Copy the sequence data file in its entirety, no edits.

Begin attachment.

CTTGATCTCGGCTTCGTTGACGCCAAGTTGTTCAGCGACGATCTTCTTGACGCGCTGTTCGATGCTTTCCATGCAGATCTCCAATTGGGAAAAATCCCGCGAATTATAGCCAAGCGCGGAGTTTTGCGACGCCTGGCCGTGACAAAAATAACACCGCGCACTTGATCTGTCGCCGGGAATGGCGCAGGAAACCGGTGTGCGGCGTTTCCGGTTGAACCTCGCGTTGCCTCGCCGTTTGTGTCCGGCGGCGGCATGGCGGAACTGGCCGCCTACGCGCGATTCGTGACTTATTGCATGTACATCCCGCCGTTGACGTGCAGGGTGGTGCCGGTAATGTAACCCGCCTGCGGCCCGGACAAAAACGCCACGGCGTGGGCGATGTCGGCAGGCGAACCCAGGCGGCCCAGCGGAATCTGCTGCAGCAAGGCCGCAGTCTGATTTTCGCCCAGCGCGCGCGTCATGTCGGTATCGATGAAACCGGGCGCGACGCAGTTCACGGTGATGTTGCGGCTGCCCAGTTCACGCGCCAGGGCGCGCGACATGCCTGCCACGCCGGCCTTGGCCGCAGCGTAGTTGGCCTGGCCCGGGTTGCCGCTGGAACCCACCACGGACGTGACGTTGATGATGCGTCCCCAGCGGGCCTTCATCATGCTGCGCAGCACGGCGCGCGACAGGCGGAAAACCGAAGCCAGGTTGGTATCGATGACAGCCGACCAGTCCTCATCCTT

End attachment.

CTTGATCTCGGCTTCGTTGACGCCAAGTTGTTCAGCGACGATCTTCTTGACGCGCTGTTCGATGCTTTCCATGCAGATCTCCAATTGGGAAAAATCCCGCGAATTATAGCCAAGCGCGGAGTTTTGCGACGCCTGGCCGTGACAAAAATAACACCGCGCACTTGATCTGTCGCCGGGAATGGCGCAGGAAACCGGTGTGCGGCGTTTCCGGTTGAACCTCGCGTTGCCTCGCCGTTTGTGTCCGGCGGCGGCATGGCGGAACTGGCCGCCTACGCGCGATTCGTGACTTATTGCATGTACATCCCGCCGTTGACGTGCAGGGTGGTGCCGGTAATGTAACCCGCCTGCGGCCCGGACAAAAACGCCACGGCGTGGGCGATGTCGGCAGGCGAACCCAGGCGGCCCAGCGGAATCTGCTGCAGCAAGGCCGCAGTCTGATTTTCGCCCAGCGCGCGCGTCATGTCGGTATCGATGAAACCGGGCGCGACGCAGTTCACGGTGATGTTGCGGCTGCCCAGTTCACGCGCCAGGGCGCGCGACATGCCTGCCACGCCGGCCTTGGCCGCAGCGTAGTTGGCCTGGCCCGGGTTGCCGCTGGAACCCACCACGGACGTGACGTTGATGATGCGTCCCCAGCGGGCCTTCATCATGCTGCGCAGCACGGCGCGCGACAGGCGGAAAACCGAAGCCAGGTTGGTATCGATGACAGCCGACCAGTCCTCATCCTT